I need to take a break from all the Xenogears-posting. The
laziest best change of pace I can think of is to do an update of my previous list of favourite prose fictions, especially given how I’ve spent a lot of the past year or so revisiting stuff I used to like in my younger days.
This time I’m playing a little bit fast and loose with definitions; not all of the entries here are prose fiction, or even narratives which were originally published in codex form, but “20 favourite written narratives” just sounds pretentious.
Anyway, to no one’s surprise I continue to have boring English major tastes in literature.
Listed alphabetically by author.
1.Orlando Furioso, by Ludovico Ariosto
Orlando Furioso is probably the most purely fun epic poems ever composed, and also one of the strangest. It probably says something that my abortive Future Fairyland comic tried to retool some of its scenarios and characters for my own purposes.
2.Emma, by Jane Austen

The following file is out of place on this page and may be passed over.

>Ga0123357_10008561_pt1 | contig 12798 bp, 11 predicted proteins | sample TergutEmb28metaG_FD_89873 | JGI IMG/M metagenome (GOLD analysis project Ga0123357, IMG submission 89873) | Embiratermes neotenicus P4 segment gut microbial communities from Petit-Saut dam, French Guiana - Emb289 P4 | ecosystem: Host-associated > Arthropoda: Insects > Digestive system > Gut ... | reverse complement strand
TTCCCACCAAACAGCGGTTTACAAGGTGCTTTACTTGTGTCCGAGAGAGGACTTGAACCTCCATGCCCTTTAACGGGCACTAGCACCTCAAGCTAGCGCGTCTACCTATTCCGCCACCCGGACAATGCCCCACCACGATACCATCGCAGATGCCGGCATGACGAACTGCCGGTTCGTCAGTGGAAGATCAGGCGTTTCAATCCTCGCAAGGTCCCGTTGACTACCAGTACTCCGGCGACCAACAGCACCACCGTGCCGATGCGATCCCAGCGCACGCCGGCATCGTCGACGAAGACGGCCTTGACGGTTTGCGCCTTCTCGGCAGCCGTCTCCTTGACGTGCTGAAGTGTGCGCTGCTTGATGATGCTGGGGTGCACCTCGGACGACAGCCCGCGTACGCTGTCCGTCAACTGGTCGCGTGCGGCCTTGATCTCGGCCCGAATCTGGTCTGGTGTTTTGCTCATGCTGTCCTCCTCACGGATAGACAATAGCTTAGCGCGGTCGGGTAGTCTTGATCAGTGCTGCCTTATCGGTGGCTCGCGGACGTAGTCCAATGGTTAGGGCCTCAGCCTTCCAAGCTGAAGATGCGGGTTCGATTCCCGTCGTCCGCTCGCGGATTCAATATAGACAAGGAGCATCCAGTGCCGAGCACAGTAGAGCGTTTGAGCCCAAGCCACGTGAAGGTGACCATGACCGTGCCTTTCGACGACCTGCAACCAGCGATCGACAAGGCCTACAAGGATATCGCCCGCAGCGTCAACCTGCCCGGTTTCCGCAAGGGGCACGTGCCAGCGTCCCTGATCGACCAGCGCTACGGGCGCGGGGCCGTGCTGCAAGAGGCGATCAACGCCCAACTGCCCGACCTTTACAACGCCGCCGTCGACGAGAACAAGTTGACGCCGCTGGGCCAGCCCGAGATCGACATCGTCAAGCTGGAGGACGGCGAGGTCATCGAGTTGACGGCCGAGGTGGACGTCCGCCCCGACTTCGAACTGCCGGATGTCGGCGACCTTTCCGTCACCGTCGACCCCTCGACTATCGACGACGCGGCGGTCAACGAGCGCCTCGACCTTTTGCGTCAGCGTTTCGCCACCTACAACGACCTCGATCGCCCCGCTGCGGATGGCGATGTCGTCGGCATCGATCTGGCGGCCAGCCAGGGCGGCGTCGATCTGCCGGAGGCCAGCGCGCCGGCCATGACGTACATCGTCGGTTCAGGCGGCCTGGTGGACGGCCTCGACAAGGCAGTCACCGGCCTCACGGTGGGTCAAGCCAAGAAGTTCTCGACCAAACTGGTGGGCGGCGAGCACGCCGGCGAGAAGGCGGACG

It’s Emma. I’ve heard the new movie adaptation is good.
3.Fun Home, by Alison Bechdel
Bechdel’s memoir about her complex, mediated-by-literature relationship with her closeted gay/bi father, and her own coming of age as a lesbian, is moving and erudite and avoids trying to shape the messiness of reality into an easy narrative. I read it for the first time as a university freshman and loved it, and how it eerily seemed to be tracking my own reading habits at the time (lots of Joyce and Proust here). A decade or so later, after way more complicated gay drama than I knew was in store for me, it still hits home.
4.Fictions, by Jorge Louis Borges
This is a bit of a cheat, but Borges’ stories are often found these days in a single collected volume, so there. Anyway, I read Borges for the first time a few years ago, and he more or less immediately became my favourite short story writer. His mind was terminally bookish in the most poetic and whimsical way, turning his various philosophical, theological and literary obsessions into his own beautiful little surrealistic thing.
5.Autobiography of Red, by Anne Carson